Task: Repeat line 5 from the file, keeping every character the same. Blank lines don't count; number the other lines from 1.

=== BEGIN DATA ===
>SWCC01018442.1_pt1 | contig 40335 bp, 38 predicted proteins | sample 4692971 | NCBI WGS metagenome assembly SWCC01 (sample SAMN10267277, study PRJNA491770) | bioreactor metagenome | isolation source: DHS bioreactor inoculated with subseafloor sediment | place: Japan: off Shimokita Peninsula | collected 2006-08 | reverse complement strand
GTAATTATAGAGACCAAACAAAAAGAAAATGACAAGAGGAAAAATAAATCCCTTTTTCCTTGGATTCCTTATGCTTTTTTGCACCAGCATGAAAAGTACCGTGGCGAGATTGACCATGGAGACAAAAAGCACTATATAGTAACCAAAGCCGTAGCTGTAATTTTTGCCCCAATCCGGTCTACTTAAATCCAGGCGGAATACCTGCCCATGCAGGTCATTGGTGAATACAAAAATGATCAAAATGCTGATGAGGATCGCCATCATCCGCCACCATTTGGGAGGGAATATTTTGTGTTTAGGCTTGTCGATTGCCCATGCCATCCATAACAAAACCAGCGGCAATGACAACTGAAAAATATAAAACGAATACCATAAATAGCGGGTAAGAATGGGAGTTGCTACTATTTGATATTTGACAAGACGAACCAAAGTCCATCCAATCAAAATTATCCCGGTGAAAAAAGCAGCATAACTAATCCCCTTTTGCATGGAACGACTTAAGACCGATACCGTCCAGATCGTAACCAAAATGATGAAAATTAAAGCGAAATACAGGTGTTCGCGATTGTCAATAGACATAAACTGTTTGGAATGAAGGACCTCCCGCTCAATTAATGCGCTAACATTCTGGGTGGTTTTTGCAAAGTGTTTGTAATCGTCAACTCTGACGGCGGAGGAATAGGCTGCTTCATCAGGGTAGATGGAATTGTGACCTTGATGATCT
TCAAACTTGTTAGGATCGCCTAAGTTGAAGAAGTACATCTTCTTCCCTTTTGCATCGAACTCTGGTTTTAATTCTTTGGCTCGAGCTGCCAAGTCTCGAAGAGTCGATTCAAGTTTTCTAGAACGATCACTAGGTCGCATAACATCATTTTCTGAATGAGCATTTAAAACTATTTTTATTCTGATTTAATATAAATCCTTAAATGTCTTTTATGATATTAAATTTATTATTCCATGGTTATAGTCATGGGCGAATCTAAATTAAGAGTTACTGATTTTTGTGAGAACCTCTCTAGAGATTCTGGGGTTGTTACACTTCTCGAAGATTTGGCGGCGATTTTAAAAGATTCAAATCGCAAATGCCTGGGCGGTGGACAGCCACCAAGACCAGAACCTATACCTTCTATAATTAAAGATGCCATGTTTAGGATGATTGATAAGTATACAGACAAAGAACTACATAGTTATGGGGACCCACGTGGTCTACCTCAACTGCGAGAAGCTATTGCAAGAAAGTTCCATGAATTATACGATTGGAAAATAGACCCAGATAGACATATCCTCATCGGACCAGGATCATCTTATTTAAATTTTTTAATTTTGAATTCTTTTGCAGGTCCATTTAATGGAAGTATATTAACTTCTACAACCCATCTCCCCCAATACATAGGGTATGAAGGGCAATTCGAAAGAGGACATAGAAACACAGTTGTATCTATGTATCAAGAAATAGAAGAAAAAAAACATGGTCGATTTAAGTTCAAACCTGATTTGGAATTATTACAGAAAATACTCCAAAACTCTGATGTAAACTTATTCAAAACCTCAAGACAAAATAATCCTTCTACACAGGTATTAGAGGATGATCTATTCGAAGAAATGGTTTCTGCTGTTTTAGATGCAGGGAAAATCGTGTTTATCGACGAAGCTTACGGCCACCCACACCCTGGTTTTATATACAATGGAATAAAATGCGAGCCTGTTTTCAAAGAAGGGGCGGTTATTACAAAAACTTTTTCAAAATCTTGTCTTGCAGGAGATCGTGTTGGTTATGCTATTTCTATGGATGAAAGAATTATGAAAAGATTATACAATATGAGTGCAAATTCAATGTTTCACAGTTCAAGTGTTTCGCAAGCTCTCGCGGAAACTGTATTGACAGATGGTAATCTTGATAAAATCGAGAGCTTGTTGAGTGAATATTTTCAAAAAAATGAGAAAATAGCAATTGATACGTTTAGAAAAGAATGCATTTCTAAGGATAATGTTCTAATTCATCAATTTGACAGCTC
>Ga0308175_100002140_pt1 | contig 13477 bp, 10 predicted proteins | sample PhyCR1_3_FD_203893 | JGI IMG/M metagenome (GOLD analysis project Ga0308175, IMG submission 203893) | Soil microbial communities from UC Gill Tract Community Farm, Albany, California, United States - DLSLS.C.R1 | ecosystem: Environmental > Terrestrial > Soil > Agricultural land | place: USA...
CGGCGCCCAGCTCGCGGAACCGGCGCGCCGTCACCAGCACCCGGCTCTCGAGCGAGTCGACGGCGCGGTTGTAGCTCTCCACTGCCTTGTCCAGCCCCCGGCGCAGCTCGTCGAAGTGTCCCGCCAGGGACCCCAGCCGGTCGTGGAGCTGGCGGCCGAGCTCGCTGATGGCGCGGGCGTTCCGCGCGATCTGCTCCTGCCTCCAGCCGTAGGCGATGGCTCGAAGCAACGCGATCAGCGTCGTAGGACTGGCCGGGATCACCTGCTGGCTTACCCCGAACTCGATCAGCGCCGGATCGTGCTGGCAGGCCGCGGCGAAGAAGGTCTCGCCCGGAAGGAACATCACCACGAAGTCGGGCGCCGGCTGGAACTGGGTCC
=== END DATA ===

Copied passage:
CGGCGCCCAGCTCGCGGAACCGGCGCGCCGTCACCAGCACCCGGCTCTCGAGCGAGTCGACGGCGCGGTTGTAGCTCTCCACTGCCTTGTCCAGCCCCCGGCGCAGCTCGTCGAAGTGTCCCGCCAGGGACCCCAGCCGGTCGTGGAGCTGGCGGCCGAGCTCGCTGATGGCGCGGGCGTTCCGCGCGATCTGCTCCTGCCTCCAGCCGTAGGCGATGGCTCGAAGCAACGCGATCAGCGTCGTAGGACTGGCCGGGATCACCTGCTGGCTTACCCCGAACTCGATCAGCGCCGGATCGTGCTGGCAGGCCGCGGCGAAGAAGGTCTCGCCCGGAAGGAACATCACCACGAAGTCGGGCGCCGGCTGGAACTGGGTCC